Why Brain Surgeons Want Help From A Maggot-Like Robot
Brain surgery is a dicey business. Even the most experienced surgeons can damage healthy tissue while trying to root out tumors deep inside the brain.
Researchers from the University of Maryland are working on a solution, and it sounds like something out of a sci-fi movie. They're developing a tiny, maggot-like robot that can crawl into brains and zap tumors from within.
The idea first came to Dr. J. Marc Simard, a neurosurgeon and professor at the University of Maryland School of Medicine in Baltimore, while he was watching TV.
He saw plastic surgeons use sterile maggots to remove damaged tissue from a patient. "It sounds strange, but it's a real thing," Simard says. And that's when he had the idea. "If I could train maggots to resect brain tumors I would," he says. "I can't do that, so robotic maggots are the next best thing."
He teamed up with Jaydev Desai, a roboticist at the University of Maryland in College Park, and radiologist Rao Gullapalli to create a working prototype. They call it MINIR — Minimally Invasive Neurosurgical Intracranial Robot. The wormy, multijointed prototype is about a half-inch wide, which Simard says is half as the size of tools he uses now.
But Simard says what really sets MINIR apart is that it works while the patient is inside an MRI scanner. The surgeon can look at what's happening inside a patient's brain without having to open it wide.
It's difficult for the naked eye to discern cancerous tissue from healthy tissue, so surgeons depend on MRI scans to locate brain tumors. So, surgeons usually take a scan before operating. But things can shift around as they work.
That's where a robot that worked inside an MRI could help.
A surgeon might someday insert a small tube leading to the site of the tumor, then send a robot crawling in. The doctor would control the robot remotely while watching its progress on MRI scans.
This approach would be less invasive that traditional surgery and makes it easier for surgeons to avoid harming parts of the brain that control essential functions like speech and vision.
The project is funded by the National Institutes of Health. So far, Simard says, they've successfully tested the device in pig cadavers. The researchers says they'll be ready test on humans within three to five years, if all goes well.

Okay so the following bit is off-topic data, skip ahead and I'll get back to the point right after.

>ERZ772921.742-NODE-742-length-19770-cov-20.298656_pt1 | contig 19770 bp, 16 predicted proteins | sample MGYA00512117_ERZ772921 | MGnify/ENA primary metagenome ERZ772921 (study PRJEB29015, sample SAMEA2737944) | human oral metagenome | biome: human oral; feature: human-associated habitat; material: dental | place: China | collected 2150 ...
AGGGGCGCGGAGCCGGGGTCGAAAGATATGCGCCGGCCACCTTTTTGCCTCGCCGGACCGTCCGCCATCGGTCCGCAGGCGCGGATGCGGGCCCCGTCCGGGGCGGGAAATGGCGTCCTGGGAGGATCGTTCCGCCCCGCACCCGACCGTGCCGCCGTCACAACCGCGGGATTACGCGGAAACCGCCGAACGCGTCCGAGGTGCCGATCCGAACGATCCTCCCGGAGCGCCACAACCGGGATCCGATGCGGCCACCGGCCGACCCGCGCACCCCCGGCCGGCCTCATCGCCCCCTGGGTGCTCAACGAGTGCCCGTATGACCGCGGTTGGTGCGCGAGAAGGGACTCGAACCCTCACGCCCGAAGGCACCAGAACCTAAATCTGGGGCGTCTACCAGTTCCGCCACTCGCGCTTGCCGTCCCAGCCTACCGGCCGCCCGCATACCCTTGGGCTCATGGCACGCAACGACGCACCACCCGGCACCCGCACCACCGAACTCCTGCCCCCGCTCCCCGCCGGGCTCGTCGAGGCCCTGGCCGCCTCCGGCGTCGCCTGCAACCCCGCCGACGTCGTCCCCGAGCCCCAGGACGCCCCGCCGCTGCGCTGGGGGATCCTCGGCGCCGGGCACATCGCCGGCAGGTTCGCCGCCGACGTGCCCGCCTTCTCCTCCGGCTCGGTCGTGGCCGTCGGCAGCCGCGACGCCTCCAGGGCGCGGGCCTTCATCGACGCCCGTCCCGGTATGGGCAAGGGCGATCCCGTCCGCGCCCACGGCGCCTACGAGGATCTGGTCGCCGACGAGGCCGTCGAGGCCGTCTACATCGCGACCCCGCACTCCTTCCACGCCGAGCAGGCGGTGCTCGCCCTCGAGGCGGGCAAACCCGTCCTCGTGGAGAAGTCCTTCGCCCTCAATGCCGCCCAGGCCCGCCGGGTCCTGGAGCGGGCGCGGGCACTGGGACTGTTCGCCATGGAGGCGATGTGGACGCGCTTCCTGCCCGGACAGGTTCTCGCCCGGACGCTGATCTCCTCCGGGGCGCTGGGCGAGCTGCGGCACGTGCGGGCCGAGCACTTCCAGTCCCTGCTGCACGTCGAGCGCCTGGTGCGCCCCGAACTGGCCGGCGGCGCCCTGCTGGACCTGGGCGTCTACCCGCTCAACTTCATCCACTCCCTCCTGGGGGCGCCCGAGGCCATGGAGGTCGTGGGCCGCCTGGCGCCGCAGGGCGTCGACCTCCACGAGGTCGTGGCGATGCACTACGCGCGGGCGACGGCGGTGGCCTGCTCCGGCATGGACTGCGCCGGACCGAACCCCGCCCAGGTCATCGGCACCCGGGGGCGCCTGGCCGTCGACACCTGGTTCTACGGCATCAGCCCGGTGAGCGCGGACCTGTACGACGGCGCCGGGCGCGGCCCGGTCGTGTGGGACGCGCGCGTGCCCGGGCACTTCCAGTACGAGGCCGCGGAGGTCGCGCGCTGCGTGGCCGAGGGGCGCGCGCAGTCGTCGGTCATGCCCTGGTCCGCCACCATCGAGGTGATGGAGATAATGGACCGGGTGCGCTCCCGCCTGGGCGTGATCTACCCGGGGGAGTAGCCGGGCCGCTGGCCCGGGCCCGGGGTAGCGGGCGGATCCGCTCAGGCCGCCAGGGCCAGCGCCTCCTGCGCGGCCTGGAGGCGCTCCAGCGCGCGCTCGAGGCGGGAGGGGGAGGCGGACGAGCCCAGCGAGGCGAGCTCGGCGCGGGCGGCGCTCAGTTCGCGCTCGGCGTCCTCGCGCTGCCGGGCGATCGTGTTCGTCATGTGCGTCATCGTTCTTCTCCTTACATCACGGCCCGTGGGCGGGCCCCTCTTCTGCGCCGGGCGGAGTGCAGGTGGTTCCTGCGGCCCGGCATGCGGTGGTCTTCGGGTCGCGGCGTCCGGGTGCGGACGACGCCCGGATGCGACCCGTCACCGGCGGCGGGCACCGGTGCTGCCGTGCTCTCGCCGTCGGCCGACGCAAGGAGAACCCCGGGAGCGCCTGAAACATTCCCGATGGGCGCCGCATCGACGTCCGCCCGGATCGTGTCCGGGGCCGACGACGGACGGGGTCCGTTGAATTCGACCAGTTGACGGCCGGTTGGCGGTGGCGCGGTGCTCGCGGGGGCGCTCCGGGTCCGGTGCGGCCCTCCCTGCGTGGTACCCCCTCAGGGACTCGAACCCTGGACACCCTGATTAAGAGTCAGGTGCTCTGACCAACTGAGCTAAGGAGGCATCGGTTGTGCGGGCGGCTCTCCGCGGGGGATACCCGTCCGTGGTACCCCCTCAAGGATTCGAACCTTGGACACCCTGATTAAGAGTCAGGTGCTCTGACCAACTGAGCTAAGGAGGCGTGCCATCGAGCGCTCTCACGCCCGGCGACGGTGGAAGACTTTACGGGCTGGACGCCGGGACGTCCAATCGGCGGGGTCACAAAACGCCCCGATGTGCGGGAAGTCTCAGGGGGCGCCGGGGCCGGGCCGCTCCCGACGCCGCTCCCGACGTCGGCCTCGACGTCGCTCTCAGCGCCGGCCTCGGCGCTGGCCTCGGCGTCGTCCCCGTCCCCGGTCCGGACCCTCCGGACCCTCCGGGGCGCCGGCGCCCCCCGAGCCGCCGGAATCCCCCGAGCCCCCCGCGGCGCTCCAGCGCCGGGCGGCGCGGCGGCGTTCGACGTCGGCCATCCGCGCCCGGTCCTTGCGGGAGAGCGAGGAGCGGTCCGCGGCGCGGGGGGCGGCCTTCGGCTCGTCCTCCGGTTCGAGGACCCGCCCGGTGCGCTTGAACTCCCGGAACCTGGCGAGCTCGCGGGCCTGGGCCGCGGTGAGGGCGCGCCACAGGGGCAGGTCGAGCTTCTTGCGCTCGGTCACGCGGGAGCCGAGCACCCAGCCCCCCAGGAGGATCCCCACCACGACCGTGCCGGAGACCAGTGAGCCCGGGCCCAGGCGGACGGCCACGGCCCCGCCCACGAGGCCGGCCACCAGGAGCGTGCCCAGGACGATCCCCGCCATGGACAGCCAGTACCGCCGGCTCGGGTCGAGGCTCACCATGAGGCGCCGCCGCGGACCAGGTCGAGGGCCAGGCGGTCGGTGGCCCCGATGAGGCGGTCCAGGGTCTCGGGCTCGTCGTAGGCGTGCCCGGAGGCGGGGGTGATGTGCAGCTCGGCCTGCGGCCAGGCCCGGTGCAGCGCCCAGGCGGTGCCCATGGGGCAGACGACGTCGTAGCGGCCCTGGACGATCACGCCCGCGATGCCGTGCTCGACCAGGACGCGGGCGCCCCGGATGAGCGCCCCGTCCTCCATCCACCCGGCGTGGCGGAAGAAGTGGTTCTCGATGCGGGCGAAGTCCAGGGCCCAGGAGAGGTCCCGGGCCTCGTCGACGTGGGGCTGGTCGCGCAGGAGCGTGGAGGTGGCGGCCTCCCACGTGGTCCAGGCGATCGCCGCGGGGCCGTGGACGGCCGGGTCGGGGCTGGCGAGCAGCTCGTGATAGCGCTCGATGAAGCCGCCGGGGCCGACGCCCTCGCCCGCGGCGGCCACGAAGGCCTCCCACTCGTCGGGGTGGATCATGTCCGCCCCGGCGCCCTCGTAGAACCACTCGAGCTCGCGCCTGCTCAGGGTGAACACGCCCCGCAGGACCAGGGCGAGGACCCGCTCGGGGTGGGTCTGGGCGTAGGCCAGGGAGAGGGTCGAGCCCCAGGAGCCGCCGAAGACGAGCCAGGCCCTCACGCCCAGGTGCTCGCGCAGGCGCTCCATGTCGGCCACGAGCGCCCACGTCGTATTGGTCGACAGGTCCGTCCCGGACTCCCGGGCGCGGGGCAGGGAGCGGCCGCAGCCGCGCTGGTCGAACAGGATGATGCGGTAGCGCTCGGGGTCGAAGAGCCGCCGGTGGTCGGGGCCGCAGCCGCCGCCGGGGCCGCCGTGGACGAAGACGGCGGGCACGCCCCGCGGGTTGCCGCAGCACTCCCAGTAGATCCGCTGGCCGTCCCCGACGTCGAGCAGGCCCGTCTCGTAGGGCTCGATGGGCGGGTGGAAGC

Johns Hopkins neurosurgeon Alfredo Quinones-Hinojosa, who isn't involved in research, says the project looks promising. "Ideally, you want to minimize the collateral damage" with brain surgery, he says. A neurosurgical robot is one way to do it.
Deep-seated tumors are the hardest to treat. "By the time you get down to the tumor, you've already injured the patient," Quinones says. And once you're there, he says, it's hard to tell the difference between normal and pathological tissue.
"I compensate with the use of a microscope," he says. He also takes MRI scans intermittently throughout the surgery. But for the surgeon, nothing beats being able to operate while the patient is inside an MRI.
Desai, the team's engineer, is experimenting with different materials and technologies to balance cost and function in the robot. He expects that the final product will be disposable.
His biggest challenge is finding materials that are compatible with the strong magnetic fields of the MRI. Some materials equipment can distort images. Others pose safety hazards. "An electromagnetic motor will get pulled toward the MRI" and could slice through brain tissue along the way, Desai says. "That's why we're looking at alternative solutions."
Desai's latest prototype uses a system of pulleys and cables, but he's also looking into using a special type of nonmagnetic motor.
With the current prototype, the surgeon can control the robots pulleys from outside the MRI. But once he pins the mechanics down, Desai says he'll focus on developing a simpler system surgeons can use to make the robot do their bidding.